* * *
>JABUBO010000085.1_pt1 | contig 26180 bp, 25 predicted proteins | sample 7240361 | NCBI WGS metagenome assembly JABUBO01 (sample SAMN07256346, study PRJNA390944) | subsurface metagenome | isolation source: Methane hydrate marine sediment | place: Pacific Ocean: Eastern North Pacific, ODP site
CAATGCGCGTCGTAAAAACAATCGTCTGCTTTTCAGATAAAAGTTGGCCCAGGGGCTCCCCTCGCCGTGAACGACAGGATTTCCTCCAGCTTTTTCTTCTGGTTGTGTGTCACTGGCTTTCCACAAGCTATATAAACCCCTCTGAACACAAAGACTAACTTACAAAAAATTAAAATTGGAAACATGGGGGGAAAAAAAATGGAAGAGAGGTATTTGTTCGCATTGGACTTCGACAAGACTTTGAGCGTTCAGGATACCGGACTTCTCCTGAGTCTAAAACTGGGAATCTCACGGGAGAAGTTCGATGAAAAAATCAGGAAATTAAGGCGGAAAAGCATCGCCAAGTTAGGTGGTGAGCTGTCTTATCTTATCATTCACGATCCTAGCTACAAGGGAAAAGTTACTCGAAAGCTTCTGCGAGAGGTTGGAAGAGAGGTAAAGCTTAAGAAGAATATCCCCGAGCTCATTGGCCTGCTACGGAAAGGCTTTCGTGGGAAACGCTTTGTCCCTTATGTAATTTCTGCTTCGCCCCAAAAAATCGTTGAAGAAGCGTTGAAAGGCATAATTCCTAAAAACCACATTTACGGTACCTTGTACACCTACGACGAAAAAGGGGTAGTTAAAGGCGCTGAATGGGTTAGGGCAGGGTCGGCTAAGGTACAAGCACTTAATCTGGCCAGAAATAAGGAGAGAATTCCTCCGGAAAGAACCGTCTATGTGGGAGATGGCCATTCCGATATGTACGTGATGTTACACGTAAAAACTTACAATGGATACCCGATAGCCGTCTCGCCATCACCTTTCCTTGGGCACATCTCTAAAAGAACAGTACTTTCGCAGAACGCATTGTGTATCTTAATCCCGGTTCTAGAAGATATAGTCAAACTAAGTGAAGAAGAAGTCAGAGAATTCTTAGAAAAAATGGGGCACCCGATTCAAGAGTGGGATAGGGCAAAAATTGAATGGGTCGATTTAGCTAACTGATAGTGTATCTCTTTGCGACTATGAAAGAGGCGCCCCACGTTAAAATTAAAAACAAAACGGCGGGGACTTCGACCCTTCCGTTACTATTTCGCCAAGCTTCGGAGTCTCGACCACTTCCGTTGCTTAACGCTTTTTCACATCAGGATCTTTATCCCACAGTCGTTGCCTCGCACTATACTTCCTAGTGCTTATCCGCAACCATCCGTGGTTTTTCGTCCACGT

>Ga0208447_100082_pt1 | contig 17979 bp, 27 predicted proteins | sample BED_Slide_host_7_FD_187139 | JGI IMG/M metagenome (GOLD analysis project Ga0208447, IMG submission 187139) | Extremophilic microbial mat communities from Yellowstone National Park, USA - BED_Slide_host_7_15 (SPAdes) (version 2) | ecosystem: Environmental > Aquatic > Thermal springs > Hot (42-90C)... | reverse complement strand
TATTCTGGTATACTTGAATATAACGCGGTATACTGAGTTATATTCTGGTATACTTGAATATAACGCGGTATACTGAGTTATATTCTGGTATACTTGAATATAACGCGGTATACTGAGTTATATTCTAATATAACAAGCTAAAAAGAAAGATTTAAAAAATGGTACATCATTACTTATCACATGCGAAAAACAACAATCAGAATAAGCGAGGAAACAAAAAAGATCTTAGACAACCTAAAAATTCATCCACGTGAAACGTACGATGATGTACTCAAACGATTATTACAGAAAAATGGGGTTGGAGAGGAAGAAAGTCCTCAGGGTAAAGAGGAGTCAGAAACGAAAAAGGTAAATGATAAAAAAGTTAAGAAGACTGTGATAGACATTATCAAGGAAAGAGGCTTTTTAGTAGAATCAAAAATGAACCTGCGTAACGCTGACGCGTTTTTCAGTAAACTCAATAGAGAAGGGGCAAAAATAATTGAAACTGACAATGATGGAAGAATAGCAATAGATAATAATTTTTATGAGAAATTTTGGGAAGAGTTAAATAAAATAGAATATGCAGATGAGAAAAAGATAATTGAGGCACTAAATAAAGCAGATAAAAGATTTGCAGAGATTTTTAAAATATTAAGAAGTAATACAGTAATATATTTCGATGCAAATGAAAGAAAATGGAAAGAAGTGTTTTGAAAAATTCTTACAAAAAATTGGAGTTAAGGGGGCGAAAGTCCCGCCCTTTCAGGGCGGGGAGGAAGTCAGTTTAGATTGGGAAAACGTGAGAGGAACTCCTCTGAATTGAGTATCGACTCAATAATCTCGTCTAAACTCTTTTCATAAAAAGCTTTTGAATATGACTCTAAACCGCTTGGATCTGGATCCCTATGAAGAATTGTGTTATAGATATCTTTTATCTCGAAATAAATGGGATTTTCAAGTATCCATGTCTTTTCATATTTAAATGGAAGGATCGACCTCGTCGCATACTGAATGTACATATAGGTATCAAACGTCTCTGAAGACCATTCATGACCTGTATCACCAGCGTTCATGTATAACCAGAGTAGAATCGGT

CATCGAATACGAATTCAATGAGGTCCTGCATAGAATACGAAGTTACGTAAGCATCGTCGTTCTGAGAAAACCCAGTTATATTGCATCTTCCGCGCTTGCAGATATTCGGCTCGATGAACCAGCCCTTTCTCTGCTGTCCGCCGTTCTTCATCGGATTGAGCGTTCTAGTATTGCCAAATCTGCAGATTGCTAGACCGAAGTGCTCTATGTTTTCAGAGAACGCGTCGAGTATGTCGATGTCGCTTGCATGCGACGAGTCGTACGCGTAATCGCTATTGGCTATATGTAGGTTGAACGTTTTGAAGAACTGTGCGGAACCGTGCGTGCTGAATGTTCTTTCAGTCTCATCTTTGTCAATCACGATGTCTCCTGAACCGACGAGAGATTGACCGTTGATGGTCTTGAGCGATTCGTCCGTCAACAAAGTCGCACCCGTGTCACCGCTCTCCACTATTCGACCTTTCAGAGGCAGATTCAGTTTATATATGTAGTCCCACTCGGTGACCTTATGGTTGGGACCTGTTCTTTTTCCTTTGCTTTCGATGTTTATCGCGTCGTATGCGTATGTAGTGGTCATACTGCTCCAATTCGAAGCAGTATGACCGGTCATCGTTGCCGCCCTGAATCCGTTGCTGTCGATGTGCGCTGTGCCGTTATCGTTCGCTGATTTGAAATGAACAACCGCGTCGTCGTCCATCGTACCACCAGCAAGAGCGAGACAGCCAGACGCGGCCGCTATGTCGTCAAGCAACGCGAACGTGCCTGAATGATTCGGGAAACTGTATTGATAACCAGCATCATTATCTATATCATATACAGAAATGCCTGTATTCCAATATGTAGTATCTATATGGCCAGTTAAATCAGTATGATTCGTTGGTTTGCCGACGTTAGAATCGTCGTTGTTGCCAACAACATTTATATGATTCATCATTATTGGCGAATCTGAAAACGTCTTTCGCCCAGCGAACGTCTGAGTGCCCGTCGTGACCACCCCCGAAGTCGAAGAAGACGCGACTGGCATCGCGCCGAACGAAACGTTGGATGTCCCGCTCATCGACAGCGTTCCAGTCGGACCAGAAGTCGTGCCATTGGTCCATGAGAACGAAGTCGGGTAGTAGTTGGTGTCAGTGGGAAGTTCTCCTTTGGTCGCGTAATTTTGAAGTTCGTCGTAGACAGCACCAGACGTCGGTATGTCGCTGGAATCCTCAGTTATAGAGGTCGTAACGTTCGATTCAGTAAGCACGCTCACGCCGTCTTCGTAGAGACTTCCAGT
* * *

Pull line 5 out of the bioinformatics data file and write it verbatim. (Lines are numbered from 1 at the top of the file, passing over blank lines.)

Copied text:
CATCGAATACGAATTCAATGAGGTCCTGCATAGAATACGAAGTTACGTAAGCATCGTCGTTCTGAGAAAACCCAGTTATATTGCATCTTCCGCGCTTGCAGATATTCGGCTCGATGAACCAGCCCTTTCTCTGCTGTCCGCCGTTCTTCATCGGATTGAGCGTTCTAGTATTGCCAAATCTGCAGATTGCTAGACCGAAGTGCTCTATGTTTTCAGAGAACGCGTCGAGTATGTCGATGTCGCTTGCATGCGACGAGTCGTACGCGTAATCGCTATTGGCTATATGTAGGTTGAACGTTTTGAAGAACTGTGCGGAACCGTGCGTGCTGAATGTTCTTTCAGTCTCATCTTTGTCAATCACGATGTCTCCTGAACCGACGAGAGATTGACCGTTGATGGTCTTGAGCGATTCGTCCGTCAACAAAGTCGCACCCGTGTCACCGCTCTCCACTATTCGACCTTTCAGAGGCAGATTCAGTTTATATATGTAGTCCCACTCGGTGACCTTATGGTTGGGACCTGTTCTTTTTCCTTTGCTTTCGATGTTTATCGCGTCGTATGCGTATGTAGTGGTCATACTGCTCCAATTCGAAGCAGTATGACCGGTCATCGTTGCCGCCCTGAATCCGTTGCTGTCGATGTGCGCTGTGCCGTTATCGTTCGCTGATTTGAAATGAACAACCGCGTCGTCGTCCATCGTACCACCAGCAAGAGCGAGACAGCCAGACGCGGCCGCTATGTCGTCAAGCAACGCGAACGTGCCTGAATGATTCGGGAAACTGTATTGATAACCAGCATCATTATCTATATCATATACAGAAATGCCTGTATTCCAATATGTAGTATCTATATGGCCAGTTAAATCAGTATGATTCGTTGGTTTGCCGACGTTAGAATCGTCGTTGTTGCCAACAACATTTATATGATTCATCATTATTGGCGAATCTGAAAACGTCTTTCGCCCAGCGAACGTCTGAGTGCCCGTCGTGACCACCCCCGAAGTCGAAGAAGACGCGACTGGCATCGCGCCGAACGAAACGTTGGATGTCCCGCTCATCGACAGCGTTCCAGTCGGACCAGAAGTCGTGCCATTGGTCCATGAGAACGAAGTCGGGTAGTAGTTGGTGTCAGTGGGAAGTTCTCCTTTGGTCGCGTAATTTTGAAGTTCGTCGTAGACAGCACCAGACGTCGGTATGTCGCTGGAATCCTCAGTTATAGAGGTCGTAACGTTCGATTCAGTAAGCACGCTCACGCCGTCTTCGTAGAGACTTCCAGT